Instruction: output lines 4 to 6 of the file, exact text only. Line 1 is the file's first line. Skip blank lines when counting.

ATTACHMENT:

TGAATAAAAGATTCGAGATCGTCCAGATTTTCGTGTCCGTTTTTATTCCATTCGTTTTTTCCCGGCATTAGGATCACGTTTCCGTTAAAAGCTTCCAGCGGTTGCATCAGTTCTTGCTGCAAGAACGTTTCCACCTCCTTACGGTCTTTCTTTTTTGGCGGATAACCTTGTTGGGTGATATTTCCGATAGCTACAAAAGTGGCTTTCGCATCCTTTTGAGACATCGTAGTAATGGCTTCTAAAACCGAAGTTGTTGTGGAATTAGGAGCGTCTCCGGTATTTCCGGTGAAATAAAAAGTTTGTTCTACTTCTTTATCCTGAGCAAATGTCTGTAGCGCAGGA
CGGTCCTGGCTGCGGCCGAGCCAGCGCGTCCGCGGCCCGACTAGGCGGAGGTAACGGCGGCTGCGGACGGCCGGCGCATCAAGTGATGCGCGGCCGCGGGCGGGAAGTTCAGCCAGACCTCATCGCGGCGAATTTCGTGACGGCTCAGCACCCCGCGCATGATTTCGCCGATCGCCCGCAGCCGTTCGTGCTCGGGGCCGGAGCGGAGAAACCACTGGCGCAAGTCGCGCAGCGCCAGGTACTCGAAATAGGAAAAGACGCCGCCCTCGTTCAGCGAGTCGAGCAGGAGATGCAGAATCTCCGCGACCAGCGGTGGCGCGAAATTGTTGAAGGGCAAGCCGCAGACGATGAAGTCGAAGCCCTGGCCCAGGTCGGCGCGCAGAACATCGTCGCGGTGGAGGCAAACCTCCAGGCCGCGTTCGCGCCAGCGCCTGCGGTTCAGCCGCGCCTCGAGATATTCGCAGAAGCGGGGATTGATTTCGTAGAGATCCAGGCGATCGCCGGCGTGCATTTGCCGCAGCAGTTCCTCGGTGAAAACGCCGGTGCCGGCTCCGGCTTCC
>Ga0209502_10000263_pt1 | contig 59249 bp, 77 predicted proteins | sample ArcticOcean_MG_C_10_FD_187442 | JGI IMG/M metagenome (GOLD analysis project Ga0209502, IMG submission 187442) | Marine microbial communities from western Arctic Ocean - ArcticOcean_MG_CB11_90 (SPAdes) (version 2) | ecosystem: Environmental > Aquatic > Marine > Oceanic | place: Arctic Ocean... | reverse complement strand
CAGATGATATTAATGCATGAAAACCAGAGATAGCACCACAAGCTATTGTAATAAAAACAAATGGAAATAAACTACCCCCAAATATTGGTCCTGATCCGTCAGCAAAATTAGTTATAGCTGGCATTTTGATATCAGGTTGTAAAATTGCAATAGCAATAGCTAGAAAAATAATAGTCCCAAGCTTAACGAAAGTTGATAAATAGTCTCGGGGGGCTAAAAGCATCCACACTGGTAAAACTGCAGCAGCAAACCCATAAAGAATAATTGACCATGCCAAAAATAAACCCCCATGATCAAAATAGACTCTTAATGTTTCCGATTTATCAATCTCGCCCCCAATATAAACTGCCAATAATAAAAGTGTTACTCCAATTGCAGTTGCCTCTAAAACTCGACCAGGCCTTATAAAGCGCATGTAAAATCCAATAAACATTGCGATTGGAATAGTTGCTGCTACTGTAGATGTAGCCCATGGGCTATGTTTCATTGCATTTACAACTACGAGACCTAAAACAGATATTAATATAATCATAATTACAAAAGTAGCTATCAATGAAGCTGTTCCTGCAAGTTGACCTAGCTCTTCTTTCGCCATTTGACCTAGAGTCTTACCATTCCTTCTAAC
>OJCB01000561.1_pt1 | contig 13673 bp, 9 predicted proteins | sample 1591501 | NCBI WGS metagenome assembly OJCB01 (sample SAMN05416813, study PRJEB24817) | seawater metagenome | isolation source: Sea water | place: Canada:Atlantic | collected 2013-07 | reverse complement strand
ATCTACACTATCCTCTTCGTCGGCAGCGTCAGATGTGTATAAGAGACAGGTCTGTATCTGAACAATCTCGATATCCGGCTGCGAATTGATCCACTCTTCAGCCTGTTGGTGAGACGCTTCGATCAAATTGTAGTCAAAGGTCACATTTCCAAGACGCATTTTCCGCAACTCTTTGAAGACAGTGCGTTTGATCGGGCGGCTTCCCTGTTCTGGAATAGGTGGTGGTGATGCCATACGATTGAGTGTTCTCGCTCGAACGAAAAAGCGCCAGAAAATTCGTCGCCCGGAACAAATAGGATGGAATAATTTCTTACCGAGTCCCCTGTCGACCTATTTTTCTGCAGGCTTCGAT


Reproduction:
CAGATGATATTAATGCATGAAAACCAGAGATAGCACCACAAGCTATTGTAATAAAAACAAATGGAAATAAACTACCCCCAAATATTGGTCCTGATCCGTCAGCAAAATTAGTTATAGCTGGCATTTTGATATCAGGTTGTAAAATTGCAATAGCAATAGCTAGAAAAATAATAGTCCCAAGCTTAACGAAAGTTGATAAATAGTCTCGGGGGGCTAAAAGCATCCACACTGGTAAAACTGCAGCAGCAAACCCATAAAGAATAATTGACCATGCCAAAAATAAACCCCCATGATCAAAATAGACTCTTAATGTTTCCGATTTATCAATCTCGCCCCCAATATAAACTGCCAATAATAAAAGTGTTACTCCAATTGCAGTTGCCTCTAAAACTCGACCAGGCCTTATAAAGCGCATGTAAAATCCAATAAACATTGCGATTGGAATAGTTGCTGCTACTGTAGATGTAGCCCATGGGCTATGTTTCATTGCATTTACAACTACGAGACCTAAAACAGATATTAATATAATCATAATTACAAAAGTAGCTATCAATGAAGCTGTTCCTGCAAGTTGACCTAGCTCTTCTTTCGCCATTTGACCTAGAGTCTTACCATTCCTTCTAAC
>OJCB01000561.1_pt1 | contig 13673 bp, 9 predicted proteins | sample 1591501 | NCBI WGS metagenome assembly OJCB01 (sample SAMN05416813, study PRJEB24817) | seawater metagenome | isolation source: Sea water | place: Canada:Atlantic | collected 2013-07 | reverse complement strand
ATCTACACTATCCTCTTCGTCGGCAGCGTCAGATGTGTATAAGAGACAGGTCTGTATCTGAACAATCTCGATATCCGGCTGCGAATTGATCCACTCTTCAGCCTGTTGGTGAGACGCTTCGATCAAATTGTAGTCAAAGGTCACATTTCCAAGACGCATTTTCCGCAACTCTTTGAAGACAGTGCGTTTGATCGGGCGGCTTCCCTGTTCTGGAATAGGTGGTGGTGATGCCATACGATTGAGTGTTCTCGCTCGAACGAAAAAGCGCCAGAAAATTCGTCGCCCGGAACAAATAGGATGGAATAATTTCTTACCGAGTCCCCTGTCGACCTATTTTTCTGCAGGCTTCGAT